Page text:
Tow operator disputes NTSB findings after barge breach at lock

Savage Voyager
Savage Voyager
A photo diagram from the NTSB report shows a tow with a similar arrangement locking down in the chamber after the accident, with a newly repainted warning line.

Federal investigators determined that crew inattention was the probable cause of a barge accident at the Jamie Whitten Lock and Dam on the Tennessee-Tombigbee Waterway that spilled nearly 2,800 barrels of crude oil. 

Savage Inland Marine, then the operator of the towboat Savage Voyager and the barges SMS 30056 and PBL 3422, disputed those findings. The company has filed a lawsuit against the U.S. Army Corps of Engineers, which operates the lock and dam, alleging negligence. 

The accident happened at about 0355 on Sept. 8, 2019 within the lock located at mile 411.9 of the waterway near Dennis, Miss. The rake on barge PBL 3422 became caught on the lock’s upper gate sill as the water level dropped. The rake bent and ultimately failed, breaching a tank carrying crude oil.  

Authorities closed the lock for 18 days to allow for a cleanup that cost almost $4 million. The barge needed about $400,000 in repairs. The six crewmembers aboard Savage Voyager were not injured.  

In its accident report, the National Transportation Safety Board (NTSB) determined the tow moved out of position while locking down. Exactly how is unknown. But the agency said towboat crew “did not effectively monitor and maintain the vessel’s position during its descent, resulting in the aft barge becoming hung on the upper gate miter sill.” 

Savage, in a prepared statement, called the NTSB conclusions “speculative.”  

Savage Voyager was downbound pushing two loaded crude oil barges when the tow entered the lock and dam at about 0345. The towboat positioned the barges stern to stern inside the 600-foot chamber, with PBL 3422 aft. The two barges together were 595 feet long. 

Crew secured each barge to floating mooring bitts that rise and fall as the water level changes in the lock. Several crewmembers told investigators the barges were clear of a yellow line warning of the submerged sill.  

With the barges secured, Savage Voyager moved to the starboard side of PBL 3422. Crew reported the maneuver went smoothly and the vessels did not shift as the towboat repositioned alongside the barge. 

“If it wasn’t where it’s supposed to be, I would have seen it,” said the deck hand on watch, who like other crew was not identified in the report. 

“The tankerman also reported that there was no shifting of the barges,” the NTSB said. “The pilot stated that he kept the starboard engine in neutral and the port engine ahead in order to keep Savage Voyager tight alongside the barge.” 

Crew reported to the lock operator that the vessels were secured. The operator then reviewed the camera feed to confirm the aft barge was in position inside of the sill warning line before closing the gates and beginning the process for locking down 83 feet.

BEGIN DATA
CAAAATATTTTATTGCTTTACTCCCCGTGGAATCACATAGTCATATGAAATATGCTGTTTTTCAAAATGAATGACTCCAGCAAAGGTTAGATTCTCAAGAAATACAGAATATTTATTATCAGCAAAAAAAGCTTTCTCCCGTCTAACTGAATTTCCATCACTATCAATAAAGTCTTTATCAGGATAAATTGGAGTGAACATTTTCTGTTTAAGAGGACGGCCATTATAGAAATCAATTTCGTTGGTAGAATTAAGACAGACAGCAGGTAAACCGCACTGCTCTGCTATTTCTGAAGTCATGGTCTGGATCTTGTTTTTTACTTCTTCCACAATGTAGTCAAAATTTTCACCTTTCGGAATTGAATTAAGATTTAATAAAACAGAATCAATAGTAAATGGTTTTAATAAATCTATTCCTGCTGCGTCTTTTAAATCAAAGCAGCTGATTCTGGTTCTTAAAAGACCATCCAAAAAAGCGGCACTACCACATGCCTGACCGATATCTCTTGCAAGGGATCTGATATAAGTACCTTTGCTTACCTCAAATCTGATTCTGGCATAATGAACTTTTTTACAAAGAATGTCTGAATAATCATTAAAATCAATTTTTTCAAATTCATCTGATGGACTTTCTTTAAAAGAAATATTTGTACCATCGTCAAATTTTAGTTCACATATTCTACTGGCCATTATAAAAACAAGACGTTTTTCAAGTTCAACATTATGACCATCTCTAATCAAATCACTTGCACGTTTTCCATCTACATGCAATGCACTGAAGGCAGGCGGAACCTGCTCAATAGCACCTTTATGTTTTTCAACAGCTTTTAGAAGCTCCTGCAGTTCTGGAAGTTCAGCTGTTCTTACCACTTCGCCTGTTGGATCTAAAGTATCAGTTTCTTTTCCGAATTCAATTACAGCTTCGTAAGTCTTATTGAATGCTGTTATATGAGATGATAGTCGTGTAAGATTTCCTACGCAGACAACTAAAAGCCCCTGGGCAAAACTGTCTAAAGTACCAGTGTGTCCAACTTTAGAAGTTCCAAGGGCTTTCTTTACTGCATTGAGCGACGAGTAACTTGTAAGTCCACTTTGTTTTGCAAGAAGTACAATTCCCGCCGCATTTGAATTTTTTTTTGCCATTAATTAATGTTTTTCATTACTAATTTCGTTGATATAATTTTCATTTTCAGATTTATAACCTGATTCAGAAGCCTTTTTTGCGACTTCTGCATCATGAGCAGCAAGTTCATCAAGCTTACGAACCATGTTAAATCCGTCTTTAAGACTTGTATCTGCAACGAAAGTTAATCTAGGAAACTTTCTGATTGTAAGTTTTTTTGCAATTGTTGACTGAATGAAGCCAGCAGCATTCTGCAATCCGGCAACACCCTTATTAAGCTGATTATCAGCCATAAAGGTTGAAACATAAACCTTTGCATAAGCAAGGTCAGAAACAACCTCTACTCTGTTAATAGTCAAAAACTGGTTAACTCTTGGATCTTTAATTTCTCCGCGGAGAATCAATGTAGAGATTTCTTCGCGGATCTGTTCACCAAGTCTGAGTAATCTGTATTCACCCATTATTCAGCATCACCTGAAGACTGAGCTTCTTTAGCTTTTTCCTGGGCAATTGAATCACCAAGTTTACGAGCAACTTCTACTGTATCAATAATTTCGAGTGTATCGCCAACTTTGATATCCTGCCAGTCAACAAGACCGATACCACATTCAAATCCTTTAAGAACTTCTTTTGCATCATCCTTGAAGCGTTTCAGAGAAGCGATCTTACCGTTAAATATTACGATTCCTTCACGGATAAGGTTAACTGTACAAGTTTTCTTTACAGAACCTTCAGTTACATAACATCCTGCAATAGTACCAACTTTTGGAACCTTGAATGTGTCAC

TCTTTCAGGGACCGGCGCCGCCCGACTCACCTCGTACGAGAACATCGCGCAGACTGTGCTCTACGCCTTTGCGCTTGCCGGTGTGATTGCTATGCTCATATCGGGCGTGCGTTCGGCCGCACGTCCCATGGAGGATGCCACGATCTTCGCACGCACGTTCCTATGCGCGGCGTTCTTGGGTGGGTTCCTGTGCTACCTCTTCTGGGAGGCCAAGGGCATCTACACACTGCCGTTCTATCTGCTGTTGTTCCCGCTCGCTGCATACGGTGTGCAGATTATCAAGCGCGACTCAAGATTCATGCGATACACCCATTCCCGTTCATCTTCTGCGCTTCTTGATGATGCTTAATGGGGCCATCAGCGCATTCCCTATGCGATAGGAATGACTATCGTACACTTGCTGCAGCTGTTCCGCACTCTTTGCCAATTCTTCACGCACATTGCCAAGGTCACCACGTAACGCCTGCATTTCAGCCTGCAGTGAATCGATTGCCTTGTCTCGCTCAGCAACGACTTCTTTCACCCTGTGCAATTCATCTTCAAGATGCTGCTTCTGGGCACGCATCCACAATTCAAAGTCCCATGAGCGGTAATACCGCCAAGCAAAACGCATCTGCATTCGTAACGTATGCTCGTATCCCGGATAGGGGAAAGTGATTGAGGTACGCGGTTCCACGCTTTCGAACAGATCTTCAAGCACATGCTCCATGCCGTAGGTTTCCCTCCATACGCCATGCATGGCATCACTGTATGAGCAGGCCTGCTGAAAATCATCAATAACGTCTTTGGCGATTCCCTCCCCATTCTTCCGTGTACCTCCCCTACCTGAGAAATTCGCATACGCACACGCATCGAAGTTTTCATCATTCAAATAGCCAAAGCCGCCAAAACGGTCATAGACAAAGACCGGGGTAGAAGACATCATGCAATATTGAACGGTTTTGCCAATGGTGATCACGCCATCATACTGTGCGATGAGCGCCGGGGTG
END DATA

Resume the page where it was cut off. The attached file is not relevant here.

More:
The deck hand, who was aboard PBL 3422, noticed the barge’s rake hung up on the concrete miter sill as the water level fell. He radioed to the towboat pilot, who pushed ahead to try and free the barge. The pilot then heard a loud noise and notified the lock operator, who began the nearly two-minute process of closing valves to stop the outflow. 

“As the water continued to lower in the lock chamber, the rake of the barge was held in place while the rest of the barge descended, and the rake bent 45 degrees,” the report said. “As the deck hand stepped onto Savage Voyager, PBL 3422’s rake end slipped from the concrete miter sill and dropped into the water.” 

Crew smelled crude oil while still inside the lock. Authorities closed the Tenn-Tom upriver and downriver and initiated a local spill response. The NTSB said 2,786 barrels of oil spilled, with 22 barrels unrecoverable. 

Regulations and lock procedures give the lock operator control and oversight of the chamber. The lock operator also is required to ensure that vessels within the chamber are properly moored before starting the locking process. 

There was 23 feet of water above the miter sill when locking started. Investigators determined it would have taken almost four minutes from the start of locking until the barge touched the sill. They compared that with the deck hand’s assertion that the barge hit the sill “maybe a couple seconds after” locking began.  

That discrepancy suggested to NTSB investigators that the deck hand was not carefully minding the stern line. They also noted the tankerman did not realize the barge had shifted until after it was stuck.  

“Had the deck crew been vigilantly monitoring the vessel’s position, they would have noticed the barge was out of position before it became stuck on the sill and could have alerted the pilot,” the report said.  

Savage alleges the lock operator’s negligence caused the incident. Specifically, the company asserts that he failed to supervise the mooring of Savage Voyager within the lock chamber and failed to monitor the clearance between PBL 3422 and the north miter wall. 

Voyager was in the care, custody and control of the lock operator, and there was nothing the crew could do to avoid the accident short of not entering the lock,” the company’s statement said.  

The Army Corps of Engineers declined to comment on the Savage lawsuit, which is still pending. The agency has no formal opinion on the NTSB findings, according to a spokesman. 

Utah-based Savage sold its inland tank barges and towboats to Kirby Corp. in a deal that closed in April 2020. Savage retained its dry cargo and offshore fleets.

By Professional Mariner Staff